How to Improve Diversity, Equity, & Inclusion in Our Community


The Latina community is not a monolith. Taken straight from the #WeAllGrow Summit last year are four diverse Latine voices speaking out on what is often unspoken in terms of diversity, equity, and inclusion and how we as a collective need to look out for each other for the people who do not have a seat at the table. 

When we talk about representation, it’s not just about how often we’re represented in TV and film; it’s also about the type of representation. It’s not only about how audiences view us; it’s also about how we view ourselves – the mosaic that is the Latine community. In that, there is also a responsibility for all of us to acknowledge how we hold privilege and how we can use that to stand in solidarity with the underrepresented and work towards the liberation of all of us through diversity, equity, and inclusion. 

We had amazing Latina voices at last year’s #WeAllGrow Summit, and many spoke on the importance of diverse representation and how we as a community need to hand over the mic and hold ourselves accountable. We’ve gathered key quotes from their main stage sessions for you to chew on. You can watch the full videos below.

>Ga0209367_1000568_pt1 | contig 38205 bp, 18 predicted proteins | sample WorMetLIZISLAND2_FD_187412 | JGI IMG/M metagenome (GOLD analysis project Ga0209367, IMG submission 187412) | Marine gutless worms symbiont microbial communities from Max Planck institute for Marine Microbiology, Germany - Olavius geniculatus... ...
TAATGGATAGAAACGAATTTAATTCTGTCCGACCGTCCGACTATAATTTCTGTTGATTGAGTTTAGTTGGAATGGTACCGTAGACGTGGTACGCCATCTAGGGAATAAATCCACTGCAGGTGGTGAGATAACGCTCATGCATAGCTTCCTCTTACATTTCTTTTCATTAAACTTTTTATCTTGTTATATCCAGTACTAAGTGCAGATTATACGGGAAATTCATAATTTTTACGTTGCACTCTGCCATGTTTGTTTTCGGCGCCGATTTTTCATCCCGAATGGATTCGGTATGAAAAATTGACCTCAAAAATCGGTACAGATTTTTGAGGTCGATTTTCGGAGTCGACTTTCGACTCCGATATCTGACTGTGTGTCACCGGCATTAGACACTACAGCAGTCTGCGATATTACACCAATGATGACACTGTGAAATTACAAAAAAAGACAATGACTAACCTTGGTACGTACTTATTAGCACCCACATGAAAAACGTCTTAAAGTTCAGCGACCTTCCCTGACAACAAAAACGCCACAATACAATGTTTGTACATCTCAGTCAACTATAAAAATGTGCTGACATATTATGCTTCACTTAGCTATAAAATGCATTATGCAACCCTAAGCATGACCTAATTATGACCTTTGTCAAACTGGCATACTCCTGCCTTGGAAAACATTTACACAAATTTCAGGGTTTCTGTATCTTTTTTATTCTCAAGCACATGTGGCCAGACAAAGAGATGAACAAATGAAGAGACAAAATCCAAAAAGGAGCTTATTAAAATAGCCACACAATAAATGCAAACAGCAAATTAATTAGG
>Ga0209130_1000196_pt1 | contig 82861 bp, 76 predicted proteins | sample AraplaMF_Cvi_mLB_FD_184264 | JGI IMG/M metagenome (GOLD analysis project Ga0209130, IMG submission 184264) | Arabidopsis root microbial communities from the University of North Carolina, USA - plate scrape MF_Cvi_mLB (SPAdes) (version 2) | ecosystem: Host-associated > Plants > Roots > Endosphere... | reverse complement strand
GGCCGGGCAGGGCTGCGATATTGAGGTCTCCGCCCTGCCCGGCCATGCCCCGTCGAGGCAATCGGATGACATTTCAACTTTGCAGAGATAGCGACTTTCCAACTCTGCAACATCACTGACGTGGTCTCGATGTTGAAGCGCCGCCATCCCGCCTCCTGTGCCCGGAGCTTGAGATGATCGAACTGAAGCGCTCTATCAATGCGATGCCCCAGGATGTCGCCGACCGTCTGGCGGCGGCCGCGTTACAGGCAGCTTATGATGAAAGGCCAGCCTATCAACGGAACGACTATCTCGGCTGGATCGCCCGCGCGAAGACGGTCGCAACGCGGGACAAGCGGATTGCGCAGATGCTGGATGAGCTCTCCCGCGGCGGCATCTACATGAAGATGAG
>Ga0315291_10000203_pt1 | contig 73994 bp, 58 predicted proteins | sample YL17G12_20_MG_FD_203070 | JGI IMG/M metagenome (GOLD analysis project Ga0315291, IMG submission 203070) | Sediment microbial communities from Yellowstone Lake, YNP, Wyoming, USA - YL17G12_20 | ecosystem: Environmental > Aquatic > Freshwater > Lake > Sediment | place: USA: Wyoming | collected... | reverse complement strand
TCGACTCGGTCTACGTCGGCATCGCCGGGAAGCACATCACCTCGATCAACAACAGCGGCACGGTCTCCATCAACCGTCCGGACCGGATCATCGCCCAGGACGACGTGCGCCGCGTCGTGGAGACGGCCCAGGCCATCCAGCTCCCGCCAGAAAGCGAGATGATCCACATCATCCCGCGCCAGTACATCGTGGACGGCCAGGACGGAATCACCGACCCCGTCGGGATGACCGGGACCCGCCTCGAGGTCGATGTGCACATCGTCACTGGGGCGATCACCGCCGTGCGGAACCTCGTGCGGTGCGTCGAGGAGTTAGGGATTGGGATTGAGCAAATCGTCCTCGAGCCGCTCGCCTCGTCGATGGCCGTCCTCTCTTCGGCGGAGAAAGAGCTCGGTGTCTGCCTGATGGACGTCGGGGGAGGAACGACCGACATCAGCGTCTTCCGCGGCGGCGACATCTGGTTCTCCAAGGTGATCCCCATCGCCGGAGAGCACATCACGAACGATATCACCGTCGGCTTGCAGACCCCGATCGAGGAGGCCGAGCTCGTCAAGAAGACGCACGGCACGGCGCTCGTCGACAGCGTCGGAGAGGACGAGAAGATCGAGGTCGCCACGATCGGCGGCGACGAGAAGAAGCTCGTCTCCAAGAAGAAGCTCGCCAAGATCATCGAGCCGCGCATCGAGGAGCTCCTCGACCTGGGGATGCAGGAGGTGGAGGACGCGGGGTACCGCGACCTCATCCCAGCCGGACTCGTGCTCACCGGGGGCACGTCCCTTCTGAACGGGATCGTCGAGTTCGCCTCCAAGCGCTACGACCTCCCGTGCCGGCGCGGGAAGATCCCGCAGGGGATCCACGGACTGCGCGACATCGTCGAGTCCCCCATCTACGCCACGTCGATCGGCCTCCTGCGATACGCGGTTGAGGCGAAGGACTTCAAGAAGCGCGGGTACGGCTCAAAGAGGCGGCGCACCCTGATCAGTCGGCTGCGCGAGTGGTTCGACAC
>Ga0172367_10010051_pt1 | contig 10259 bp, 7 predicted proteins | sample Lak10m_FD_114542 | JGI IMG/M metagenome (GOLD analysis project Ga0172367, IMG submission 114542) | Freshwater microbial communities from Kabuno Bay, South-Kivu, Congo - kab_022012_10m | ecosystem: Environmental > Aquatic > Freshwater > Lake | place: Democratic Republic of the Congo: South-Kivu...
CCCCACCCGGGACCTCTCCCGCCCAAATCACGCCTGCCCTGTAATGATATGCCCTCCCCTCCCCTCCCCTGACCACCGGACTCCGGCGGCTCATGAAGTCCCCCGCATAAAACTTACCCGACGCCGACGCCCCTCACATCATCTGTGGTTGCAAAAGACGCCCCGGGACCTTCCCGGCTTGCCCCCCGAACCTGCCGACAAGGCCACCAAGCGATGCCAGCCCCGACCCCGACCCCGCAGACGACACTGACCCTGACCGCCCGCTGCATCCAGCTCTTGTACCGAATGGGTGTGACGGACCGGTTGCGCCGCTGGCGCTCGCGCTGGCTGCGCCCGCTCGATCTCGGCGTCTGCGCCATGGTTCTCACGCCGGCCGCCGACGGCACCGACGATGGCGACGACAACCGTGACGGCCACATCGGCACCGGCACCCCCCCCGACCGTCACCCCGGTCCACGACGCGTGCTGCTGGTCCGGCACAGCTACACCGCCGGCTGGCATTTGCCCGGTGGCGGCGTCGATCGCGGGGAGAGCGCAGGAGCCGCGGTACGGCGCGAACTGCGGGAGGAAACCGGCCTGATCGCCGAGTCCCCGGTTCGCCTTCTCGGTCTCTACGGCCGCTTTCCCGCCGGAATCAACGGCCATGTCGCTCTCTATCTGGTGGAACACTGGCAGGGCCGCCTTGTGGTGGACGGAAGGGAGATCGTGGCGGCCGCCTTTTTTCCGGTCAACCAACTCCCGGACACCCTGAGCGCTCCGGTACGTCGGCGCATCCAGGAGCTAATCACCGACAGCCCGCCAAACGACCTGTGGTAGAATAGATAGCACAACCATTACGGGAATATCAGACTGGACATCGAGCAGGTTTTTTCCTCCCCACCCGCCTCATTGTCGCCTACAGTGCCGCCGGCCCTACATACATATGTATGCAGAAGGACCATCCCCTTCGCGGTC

Black people are ostracized in the conversation around Latinidad.

“Kitchen table conversations that happen in everybody’s houses around negritude, la negrita, el negro, I really don’t care about it. But when it impacts me and my freedom, by my own supposed people from Latin America that are also immigrants here, then I have an issue. Because now you’re playing with my money, my ability to parent, and my humanity. The same racism in our home countries migrated here and became more powerful. Latines cause a lot of damage to people that look like me. Those things we have to talk about in an honest way. 

Black Latina women, people, and families – we don’t always feel that we belong in all spaces. And when we look around, [there are only a few of us] in safe spaces for Latinos and Latinas. We join hands with the African American sisters and the African sisters from the continent that embrace us sometimes more than the people that come from our own countries. And that should be something that people really reflect on.”

Janvieve Williams Comrie, Executive Director at AfroResistance

True representation is diving into the nuances that make us who we are.

“We want to watch content where we’re featured in. And when you add behind-the-camera representation (producer, writer, show runner), you get a lift in watchability. Because that’s how nuance gets folded in. The nuance is what is meaningful to us.

Think about how different we all are in this single narrative that’s being pushed externally about us—even the positive ones. There are so few pieces of content being created. There is so much pressure on those pieces of content to be everything for everyone. We need to have grace with the pieces of content that do come out that are reflective of our community.”